Theologians call this the Incarnation. You and I know this as the moment when the great faithfulness of God[i] became intimate: The Word made flesh. No longer are prophets the intermediaries for God. Jesus, flesh and blood, born a baby in need of human care, becomes our savior. By his life and teaching, by his death, resurrection and ascension, he is the reflection of God’s glory and the exact imprint of God’s very being. Jesus is the light that shines in the darkness then, and the darkness now. And no matter what someone tries to tell you, darkness cannot overcome this light. The light of Christ is the great faithfulness of God, the great faithfulness that makes it possible for us to claim to be the faithful.

We recognize how much we need the great faithfulness of God when we pray these words, “Almighty God, you have poured upon us the new light of your incarnate Word: Grant that this light, enkindled in our hearts, may shine forth in our lives; through Jesus Christ our Lord, who lives and reigns with you and the Holy Spirit, one God, now and forever. Amen.”[ii]

Faith, essential to being among the faithful, is, in the words of the Letter to the Hebrews, “the assurance of things hoped for, the conviction of things not seen.”[iii] Maybe the definition of faith found in the movie, Miracle on 34th Street, is a simpler starting point, “Faith is believing in things when common sense tells you not to.” I think the Christian rock band Kutless say this so well in their song What Faith Can Do:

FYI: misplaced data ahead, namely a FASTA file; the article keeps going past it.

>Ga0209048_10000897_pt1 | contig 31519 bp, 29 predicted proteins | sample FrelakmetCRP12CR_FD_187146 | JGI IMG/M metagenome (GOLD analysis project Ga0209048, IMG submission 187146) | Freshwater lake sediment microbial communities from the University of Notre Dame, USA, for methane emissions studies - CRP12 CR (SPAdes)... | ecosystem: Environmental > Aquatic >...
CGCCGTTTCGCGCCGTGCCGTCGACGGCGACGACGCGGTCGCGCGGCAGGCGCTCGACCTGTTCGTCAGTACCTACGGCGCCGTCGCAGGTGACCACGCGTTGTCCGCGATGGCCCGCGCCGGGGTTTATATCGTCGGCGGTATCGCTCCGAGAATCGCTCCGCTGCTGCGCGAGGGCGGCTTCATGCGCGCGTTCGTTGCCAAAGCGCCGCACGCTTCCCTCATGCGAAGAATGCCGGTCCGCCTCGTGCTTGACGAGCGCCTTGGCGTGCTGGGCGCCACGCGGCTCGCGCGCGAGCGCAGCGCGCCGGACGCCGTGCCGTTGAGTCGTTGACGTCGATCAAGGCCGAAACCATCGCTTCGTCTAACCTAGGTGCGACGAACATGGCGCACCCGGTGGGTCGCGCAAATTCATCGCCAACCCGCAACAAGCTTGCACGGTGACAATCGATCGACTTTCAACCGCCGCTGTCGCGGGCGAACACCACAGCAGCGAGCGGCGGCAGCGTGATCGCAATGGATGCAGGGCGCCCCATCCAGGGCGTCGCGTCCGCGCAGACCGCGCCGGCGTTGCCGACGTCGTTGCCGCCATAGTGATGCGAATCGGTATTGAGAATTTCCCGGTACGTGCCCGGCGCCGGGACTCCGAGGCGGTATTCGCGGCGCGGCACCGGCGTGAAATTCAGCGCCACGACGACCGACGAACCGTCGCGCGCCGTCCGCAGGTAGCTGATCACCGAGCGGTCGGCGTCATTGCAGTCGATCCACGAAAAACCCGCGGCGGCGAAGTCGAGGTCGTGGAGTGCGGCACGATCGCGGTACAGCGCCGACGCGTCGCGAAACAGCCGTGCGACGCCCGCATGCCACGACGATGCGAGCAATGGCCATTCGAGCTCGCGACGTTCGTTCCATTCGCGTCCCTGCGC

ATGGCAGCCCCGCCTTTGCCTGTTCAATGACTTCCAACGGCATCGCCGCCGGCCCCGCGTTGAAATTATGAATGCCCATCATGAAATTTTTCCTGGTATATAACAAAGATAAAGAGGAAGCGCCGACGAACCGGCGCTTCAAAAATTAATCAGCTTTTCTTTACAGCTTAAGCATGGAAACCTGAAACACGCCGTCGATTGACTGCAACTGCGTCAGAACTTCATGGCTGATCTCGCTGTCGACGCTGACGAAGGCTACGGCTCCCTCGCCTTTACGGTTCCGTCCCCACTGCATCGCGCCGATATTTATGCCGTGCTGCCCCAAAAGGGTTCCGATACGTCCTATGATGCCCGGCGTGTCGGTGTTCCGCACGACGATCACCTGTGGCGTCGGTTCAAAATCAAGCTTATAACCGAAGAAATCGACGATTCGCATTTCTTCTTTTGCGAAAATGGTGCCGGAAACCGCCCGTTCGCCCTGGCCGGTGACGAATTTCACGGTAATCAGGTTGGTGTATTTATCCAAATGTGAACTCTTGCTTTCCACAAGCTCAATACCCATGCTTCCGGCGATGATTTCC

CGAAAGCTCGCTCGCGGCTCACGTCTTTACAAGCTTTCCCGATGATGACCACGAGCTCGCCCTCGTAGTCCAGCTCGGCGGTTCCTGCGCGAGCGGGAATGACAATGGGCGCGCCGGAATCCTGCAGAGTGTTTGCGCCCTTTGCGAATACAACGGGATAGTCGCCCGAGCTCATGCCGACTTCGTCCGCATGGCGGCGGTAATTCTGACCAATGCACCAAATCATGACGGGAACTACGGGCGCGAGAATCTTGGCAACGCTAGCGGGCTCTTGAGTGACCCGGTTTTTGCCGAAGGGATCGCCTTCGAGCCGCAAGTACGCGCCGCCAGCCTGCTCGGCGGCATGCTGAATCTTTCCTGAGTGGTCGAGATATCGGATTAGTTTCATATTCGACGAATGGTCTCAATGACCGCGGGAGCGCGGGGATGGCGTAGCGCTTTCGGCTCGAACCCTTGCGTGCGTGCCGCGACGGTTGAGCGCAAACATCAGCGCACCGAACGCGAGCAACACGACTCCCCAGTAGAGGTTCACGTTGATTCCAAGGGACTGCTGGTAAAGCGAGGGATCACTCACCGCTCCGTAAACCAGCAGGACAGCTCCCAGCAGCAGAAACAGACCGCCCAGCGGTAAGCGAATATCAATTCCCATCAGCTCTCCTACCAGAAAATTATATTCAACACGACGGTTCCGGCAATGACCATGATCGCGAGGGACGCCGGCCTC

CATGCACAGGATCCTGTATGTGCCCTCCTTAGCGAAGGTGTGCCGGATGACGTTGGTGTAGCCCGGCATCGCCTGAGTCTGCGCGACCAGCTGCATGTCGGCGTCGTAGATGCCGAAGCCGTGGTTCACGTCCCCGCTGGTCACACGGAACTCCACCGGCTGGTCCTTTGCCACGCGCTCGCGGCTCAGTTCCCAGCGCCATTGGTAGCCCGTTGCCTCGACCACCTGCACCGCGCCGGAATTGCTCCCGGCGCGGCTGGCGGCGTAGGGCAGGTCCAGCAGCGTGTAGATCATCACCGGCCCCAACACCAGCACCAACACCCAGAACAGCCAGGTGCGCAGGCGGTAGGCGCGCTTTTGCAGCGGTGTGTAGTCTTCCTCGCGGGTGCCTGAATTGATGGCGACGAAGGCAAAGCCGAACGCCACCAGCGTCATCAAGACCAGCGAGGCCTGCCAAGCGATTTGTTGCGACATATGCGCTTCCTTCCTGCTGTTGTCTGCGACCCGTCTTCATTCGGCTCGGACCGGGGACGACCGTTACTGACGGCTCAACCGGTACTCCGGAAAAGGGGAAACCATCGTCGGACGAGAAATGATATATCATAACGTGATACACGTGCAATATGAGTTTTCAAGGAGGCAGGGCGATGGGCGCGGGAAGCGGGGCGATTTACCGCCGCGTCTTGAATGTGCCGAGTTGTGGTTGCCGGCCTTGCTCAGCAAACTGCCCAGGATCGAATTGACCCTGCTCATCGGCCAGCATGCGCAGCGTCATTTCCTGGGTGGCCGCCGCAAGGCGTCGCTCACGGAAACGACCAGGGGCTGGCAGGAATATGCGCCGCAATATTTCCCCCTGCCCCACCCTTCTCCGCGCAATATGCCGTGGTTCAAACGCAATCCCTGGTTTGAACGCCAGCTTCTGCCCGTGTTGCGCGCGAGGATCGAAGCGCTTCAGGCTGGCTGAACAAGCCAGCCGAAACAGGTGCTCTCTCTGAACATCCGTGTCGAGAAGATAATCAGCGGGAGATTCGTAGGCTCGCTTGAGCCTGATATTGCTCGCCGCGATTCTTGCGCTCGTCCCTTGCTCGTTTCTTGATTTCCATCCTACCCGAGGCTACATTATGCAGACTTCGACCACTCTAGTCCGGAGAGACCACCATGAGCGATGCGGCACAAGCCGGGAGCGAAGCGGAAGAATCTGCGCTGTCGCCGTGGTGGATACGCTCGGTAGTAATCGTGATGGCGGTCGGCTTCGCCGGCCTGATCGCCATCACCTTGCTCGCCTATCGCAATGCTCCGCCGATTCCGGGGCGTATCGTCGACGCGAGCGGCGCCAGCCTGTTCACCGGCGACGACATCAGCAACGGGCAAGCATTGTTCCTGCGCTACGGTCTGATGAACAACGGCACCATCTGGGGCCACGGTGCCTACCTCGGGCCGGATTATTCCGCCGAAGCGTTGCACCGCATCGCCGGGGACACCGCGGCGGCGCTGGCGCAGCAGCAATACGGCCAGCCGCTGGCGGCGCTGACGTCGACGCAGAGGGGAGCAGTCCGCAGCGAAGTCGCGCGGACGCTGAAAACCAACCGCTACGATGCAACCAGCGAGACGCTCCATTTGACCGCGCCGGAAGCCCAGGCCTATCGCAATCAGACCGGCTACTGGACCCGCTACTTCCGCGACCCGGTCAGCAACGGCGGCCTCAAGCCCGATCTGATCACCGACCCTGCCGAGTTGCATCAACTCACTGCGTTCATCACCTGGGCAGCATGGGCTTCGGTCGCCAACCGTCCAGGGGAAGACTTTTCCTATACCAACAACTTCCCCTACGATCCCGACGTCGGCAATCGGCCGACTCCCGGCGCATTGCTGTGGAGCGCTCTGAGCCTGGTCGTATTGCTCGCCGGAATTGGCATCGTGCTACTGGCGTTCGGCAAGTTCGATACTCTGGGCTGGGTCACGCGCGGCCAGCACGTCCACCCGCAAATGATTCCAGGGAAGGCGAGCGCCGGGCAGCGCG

Everybody falls sometimes
Gotta find the strength to rise
From the ashes and make a new beginning
Anyone can feel the ache
You think it’s more than you can take
But you’re stronger, stronger than you know
Don’t you give up now
The sun will soon be shining
You gotta face the clouds
To find the silver lining

I’ve seen dreams that move the mountains
Hope that doesn’t ever end
Even when the sky is falling
I’ve seen miracles just happen
Silent prayers get answered
Broken hearts become brand new
That’s what faith can do

It doesn’t matter what you’ve heard
Impossible is not a word
It’s just a reason for someone not to try
Everybody’s scared to death
When they decide to take that step
Out on the water
It’ll be alright
Life is so much more
Than what your eyes are seeing
You will find your way
If you keep believing

On this holy night when we come to adore Jesus Christ as the faithful, we step out beyond common sense and believe that what has come into being in Jesus Christ was life, and the life was the light of all people. This is the light that makes it possible for us to:

Claim dreams that move the mountains
Have hope that doesn’t ever end even when the sky is falling
Accept that miracles do happen
Give thanks when silent prayers get answered
Feel the love that mends broken hearts and makes them brand new
That’s what the great faithfulness of God can do

Please find the candle placed in your pew. Light it from the candles around you. Hold it to remember that the light enkindled in your heart by the light of God’s incarnate Word, is the light that will shine through you upon others. Now let us close this Christmas Eve sermon together as we hold our candles and sing O come all ye faithful.


[i] Lamentations 3:22

[ii] Collect for the First Sunday After Christmas Day BCP page 213

[iii] Hebrews 11:1